Alcohol is a type of depressant. It is a drug, and no matter how much you see it being advertised consistently and all over the place, it is a potentially dangerous substance still. Of course, although alcohol – or ethanol – it’s active ingredient – is a kind of depressant, it works in phases. During the first phase, it makes you feel great. That is because dopamine is released into your brain when you drink alcohol. Dopamine is a kind of “reward” substance inside of your brain that causes you to feel really good about whatever you are doing. That is a major reason why alcohol – along with other drugs – appear to be so pleasant.
Alcohol’s Long-Term Effects On The Body
As your drinking is making your brain feel high, your liver and stomach are having to work overtime in order to process the alcohol as well as prevent it from going into the bloodstream. Your body is capable of doing that if it is a small quantity, which is why you never get drunk off of drinks that have a low alcohol content. Usually, the initial rush will last for around a half-hour. That is one of the big reasons why most people don’t stop after having only one drink. The depressive effects start to kick in if you are drinking on a consistent basis. The effects slow down reaction speed and movement and block those parts of your brain that act as behavioral inhibitors. That is why individuals are prone to making certain decisions while they are drunk that they wouldn’t normally make. In the case of a drunk driving situation, someone who drinks and drives when they shouldn’t need to contact a Houston DUI lawyer.
Why Drunkenness in Extreme Cases Might Result in Memory Loss & A Blackout
Generally, blackouts occur due to the individual having an excessive amount to drink in a very short time frame. But that is something you knew already. When alcohol is consumed in large quantities, it impairs the ability of the brain to transfer memories into long-term memory from short-term memory. That is why individuals who blackout might not remember large portions of the time that they were intoxicated. One thing that is worth notice is blackouts aren’t caused exactly by the consumption of large quantities of alcohol. There are caused specifically by the sharp spike in your blood-alcohol content. So it is more likely for you to black out from consuming six drinks in a one hour span o time than it is to slowly consume 10 drinks over several hours.
Alcohol’s Long-Term Effects On The Brain
We have mainly been discussing the effects that binge drinking and being drunk have on the brain. Mainly the way that it immediately affects the body and brain. However, that doesn’t come anywhere near to telling the entire story. Using alcohol over the long-term can cause the brain long-term problems, even when you don’t get drunk or binge drink on a regular basis. Symptoms are most commonly seen in individuals who have been heavy drinkers for many years. However, long-term changes can also occur inside the brain from moderate drinking over an extended time period or one heavy drinking instance. There are many things that go into determining what the risk factors for alcohol are that affect the brain. They include:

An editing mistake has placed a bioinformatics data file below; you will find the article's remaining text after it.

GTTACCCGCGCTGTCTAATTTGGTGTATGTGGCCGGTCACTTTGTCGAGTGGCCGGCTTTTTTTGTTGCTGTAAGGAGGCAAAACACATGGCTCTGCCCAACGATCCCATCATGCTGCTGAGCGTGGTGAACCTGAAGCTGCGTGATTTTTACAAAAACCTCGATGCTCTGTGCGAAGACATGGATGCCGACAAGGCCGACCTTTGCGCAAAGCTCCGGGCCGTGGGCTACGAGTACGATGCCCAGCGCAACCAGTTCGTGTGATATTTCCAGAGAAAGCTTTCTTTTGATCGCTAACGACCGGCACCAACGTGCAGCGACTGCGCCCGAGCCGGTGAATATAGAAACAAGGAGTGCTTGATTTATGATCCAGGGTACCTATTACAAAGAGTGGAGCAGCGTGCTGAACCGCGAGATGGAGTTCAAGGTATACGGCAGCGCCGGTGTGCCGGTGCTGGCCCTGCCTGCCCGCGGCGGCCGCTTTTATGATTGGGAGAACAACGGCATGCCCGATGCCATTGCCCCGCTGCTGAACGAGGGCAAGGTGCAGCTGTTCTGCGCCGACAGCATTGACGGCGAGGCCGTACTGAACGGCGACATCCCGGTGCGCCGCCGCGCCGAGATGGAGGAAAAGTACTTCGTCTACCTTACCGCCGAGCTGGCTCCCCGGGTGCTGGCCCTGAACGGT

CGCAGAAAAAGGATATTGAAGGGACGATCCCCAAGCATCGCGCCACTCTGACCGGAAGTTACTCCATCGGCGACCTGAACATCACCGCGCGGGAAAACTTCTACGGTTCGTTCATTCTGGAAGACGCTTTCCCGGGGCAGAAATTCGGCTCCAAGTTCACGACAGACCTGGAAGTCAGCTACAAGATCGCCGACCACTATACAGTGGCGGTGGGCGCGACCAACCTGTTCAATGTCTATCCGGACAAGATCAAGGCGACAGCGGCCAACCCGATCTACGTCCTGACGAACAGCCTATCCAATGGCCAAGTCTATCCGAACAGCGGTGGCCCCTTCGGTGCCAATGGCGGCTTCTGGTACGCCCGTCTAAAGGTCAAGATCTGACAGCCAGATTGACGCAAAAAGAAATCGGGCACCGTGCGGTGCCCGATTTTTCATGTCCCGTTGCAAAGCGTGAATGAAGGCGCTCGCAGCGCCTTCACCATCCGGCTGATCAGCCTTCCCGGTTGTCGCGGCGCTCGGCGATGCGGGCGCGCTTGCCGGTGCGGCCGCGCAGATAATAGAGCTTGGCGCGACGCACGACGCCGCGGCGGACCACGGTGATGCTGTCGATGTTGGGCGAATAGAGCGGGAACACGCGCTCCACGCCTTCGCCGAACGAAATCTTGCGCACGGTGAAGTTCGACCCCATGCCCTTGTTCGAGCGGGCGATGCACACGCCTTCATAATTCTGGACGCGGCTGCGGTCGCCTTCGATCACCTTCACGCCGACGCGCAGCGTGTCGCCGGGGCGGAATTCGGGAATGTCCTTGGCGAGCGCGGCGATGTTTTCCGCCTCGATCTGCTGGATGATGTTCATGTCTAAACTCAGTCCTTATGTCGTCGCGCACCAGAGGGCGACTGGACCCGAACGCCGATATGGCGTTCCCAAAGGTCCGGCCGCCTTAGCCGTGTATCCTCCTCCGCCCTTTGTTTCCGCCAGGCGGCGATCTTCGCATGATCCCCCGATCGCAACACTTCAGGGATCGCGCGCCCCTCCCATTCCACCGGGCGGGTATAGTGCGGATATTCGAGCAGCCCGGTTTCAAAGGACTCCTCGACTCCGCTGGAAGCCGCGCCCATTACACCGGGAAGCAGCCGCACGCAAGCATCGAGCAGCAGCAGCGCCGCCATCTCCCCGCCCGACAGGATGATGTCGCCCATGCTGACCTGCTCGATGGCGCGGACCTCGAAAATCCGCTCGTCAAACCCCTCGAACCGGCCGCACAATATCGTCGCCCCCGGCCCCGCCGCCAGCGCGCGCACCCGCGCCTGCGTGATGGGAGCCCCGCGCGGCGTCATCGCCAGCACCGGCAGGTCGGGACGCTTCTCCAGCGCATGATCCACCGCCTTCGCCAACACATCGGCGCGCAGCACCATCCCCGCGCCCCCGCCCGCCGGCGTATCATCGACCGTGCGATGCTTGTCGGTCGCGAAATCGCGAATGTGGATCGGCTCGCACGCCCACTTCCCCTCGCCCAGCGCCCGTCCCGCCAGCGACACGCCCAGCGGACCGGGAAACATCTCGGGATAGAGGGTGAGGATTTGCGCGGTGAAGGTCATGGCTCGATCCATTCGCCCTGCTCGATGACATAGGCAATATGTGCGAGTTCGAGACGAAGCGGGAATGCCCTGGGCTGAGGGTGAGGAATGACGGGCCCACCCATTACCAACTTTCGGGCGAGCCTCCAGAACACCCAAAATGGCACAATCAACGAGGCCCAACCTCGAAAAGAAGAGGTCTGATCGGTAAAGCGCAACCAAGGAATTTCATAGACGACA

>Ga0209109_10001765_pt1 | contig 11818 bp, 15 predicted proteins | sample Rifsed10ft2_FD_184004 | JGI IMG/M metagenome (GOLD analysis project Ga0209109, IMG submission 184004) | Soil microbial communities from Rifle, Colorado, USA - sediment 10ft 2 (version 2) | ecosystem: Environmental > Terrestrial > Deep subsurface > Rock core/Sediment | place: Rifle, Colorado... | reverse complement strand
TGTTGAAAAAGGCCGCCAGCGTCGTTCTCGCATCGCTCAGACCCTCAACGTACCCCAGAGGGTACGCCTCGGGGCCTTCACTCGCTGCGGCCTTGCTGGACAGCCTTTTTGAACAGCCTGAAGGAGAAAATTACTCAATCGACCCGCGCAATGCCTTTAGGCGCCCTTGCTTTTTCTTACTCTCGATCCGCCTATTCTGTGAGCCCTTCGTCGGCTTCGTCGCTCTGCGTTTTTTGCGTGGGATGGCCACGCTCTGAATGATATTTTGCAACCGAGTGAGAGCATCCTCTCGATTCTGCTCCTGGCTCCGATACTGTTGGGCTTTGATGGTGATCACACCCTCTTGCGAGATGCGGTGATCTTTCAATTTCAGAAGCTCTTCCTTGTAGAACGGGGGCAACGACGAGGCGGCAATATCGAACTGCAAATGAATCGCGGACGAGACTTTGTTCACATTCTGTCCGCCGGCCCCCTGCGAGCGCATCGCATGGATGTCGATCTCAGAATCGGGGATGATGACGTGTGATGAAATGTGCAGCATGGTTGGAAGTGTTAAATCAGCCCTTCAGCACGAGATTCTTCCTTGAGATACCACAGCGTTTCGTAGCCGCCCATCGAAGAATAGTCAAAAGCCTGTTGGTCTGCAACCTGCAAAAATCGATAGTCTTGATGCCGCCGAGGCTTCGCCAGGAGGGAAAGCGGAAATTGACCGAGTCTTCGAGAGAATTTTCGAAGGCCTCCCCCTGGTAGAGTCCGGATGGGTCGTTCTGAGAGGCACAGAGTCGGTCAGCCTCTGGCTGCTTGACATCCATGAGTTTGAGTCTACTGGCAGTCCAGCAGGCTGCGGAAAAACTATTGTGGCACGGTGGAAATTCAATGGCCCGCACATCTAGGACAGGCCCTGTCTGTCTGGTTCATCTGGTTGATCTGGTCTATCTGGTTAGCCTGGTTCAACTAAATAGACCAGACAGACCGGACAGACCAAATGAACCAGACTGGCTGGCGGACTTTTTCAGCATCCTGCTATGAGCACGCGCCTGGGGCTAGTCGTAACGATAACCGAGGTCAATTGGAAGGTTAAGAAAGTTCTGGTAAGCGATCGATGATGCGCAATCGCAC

- The amount an individual drinks
- How frequently an individual drinks
- How long the individual has been drinking
- What age the individual was when they started drinking
- General health
- Family history and genes
- Education level
Like everything else that is involved with addiction, there is never a cut-and-dry answer. There are many unexplained variables and lots of factors involved. Some people who frequently binge drink might avoid getting serious symptoms due to their alcohol consumption. While others might end up being hammered with numerous symptoms despite fairly light consumption.
What Exactly Is Happening To The Brain?
It was shown in a recent study, that there were alterations in the brain’s cortex and throughout its functional capacity in adolescents that were otherwise mentally healthy. The chemical and electrical reactions inside the brains of adults who were heavy drinks as adolescents had notable differences compared to those who didn’t drink heavily. In the study, the GABA neurotransmission system showed changes, which is known to play a major role in such mental disorders as depression and anxiety. It is still not clear what the link’s full extent is, but researchers are needing to rethink the standards used for determining when the use of alcohol is considered to be a substance abuse disorder, particularly in younger individuals. There is also a connection between long-term drinking and reduced brain cell size, and this results in entirely shrinking the brain. As may be expected, smaller brain size results in numerous problems, like basic motor skill, memory, and learning problems. Sleeping is difficult as well for people who drink routine, especially after they stop drinking. That is due to the fact that the brain adapts and start to 1produce chemicals to manage the regular injections of alcohol. When alcohol is removed, it may cause imbalances that might alter your ability to sleep, your mood, or how temperature fluctuations are experienced by your body. The concept also drives withdrawal symptoms.